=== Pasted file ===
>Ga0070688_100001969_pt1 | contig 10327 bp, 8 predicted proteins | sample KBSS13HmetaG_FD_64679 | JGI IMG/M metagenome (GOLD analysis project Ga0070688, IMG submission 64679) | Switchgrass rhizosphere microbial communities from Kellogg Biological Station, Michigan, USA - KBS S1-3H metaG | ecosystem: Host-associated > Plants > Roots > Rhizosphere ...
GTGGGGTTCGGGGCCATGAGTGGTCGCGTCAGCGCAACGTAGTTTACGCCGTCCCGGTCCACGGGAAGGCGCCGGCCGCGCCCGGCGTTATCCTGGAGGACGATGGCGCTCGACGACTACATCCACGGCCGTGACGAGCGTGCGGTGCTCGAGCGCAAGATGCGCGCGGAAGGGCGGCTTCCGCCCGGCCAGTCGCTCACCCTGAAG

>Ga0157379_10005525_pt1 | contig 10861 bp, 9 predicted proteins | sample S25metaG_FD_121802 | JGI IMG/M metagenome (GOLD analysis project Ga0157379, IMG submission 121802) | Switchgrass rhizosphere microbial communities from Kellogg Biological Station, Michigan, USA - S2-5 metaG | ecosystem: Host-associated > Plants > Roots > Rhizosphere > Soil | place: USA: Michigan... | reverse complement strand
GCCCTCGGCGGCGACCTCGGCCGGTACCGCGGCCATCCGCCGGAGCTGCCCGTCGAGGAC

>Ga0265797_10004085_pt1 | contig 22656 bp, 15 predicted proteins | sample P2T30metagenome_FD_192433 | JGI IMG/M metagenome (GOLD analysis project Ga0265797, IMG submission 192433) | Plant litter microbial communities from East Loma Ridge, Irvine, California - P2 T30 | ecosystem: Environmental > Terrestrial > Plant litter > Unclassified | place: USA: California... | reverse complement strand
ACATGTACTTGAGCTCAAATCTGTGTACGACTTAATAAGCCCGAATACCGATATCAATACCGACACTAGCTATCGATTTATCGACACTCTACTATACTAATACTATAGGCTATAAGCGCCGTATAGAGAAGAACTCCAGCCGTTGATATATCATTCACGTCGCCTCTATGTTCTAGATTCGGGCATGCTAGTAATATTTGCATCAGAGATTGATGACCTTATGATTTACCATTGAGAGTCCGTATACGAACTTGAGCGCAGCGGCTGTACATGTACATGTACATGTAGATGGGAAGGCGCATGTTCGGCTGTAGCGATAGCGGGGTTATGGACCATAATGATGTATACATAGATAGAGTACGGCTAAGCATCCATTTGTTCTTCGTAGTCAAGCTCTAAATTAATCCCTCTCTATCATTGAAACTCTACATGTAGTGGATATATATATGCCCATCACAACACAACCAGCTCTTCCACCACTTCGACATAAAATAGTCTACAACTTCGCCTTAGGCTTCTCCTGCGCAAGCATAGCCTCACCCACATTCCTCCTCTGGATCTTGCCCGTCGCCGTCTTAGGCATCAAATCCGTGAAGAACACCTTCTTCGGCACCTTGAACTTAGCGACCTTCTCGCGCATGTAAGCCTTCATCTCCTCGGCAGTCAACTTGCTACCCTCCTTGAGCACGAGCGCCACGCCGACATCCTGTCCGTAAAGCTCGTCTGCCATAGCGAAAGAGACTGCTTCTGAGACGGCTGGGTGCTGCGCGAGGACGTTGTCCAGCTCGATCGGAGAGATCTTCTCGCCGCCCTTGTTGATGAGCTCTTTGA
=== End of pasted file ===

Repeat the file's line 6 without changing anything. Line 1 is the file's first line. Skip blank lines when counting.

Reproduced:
ACATGTACTTGAGCTCAAATCTGTGTACGACTTAATAAGCCCGAATACCGATATCAATACCGACACTAGCTATCGATTTATCGACACTCTACTATACTAATACTATAGGCTATAAGCGCCGTATAGAGAAGAACTCCAGCCGTTGATATATCATTCACGTCGCCTCTATGTTCTAGATTCGGGCATGCTAGTAATATTTGCATCAGAGATTGATGACCTTATGATTTACCATTGAGAGTCCGTATACGAACTTGAGCGCAGCGGCTGTACATGTACATGTACATGTAGATGGGAAGGCGCATGTTCGGCTGTAGCGATAGCGGGGTTATGGACCATAATGATGTATACATAGATAGAGTACGGCTAAGCATCCATTTGTTCTTCGTAGTCAAGCTCTAAATTAATCCCTCTCTATCATTGAAACTCTACATGTAGTGGATATATATATGCCCATCACAACACAACCAGCTCTTCCACCACTTCGACATAAAATAGTCTACAACTTCGCCTTAGGCTTCTCCTGCGCAAGCATAGCCTCACCCACATTCCTCCTCTGGATCTTGCCCGTCGCCGTCTTAGGCATCAAATCCGTGAAGAACACCTTCTTCGGCACCTTGAACTTAGCGACCTTCTCGCGCATGTAAGCCTTCATCTCCTCGGCAGTCAACTTGCTACCCTCCTTGAGCACGAGCGCCACGCCGACATCCTGTCCGTAAAGCTCGTCTGCCATAGCGAAAGAGACTGCTTCTGAGACGGCTGGGTGCTGCGCGAGGACGTTGTCCAGCTCGATCGGAGAGATCTTCTCGCCGCCCTTGTTGATGAGCTCTTTGA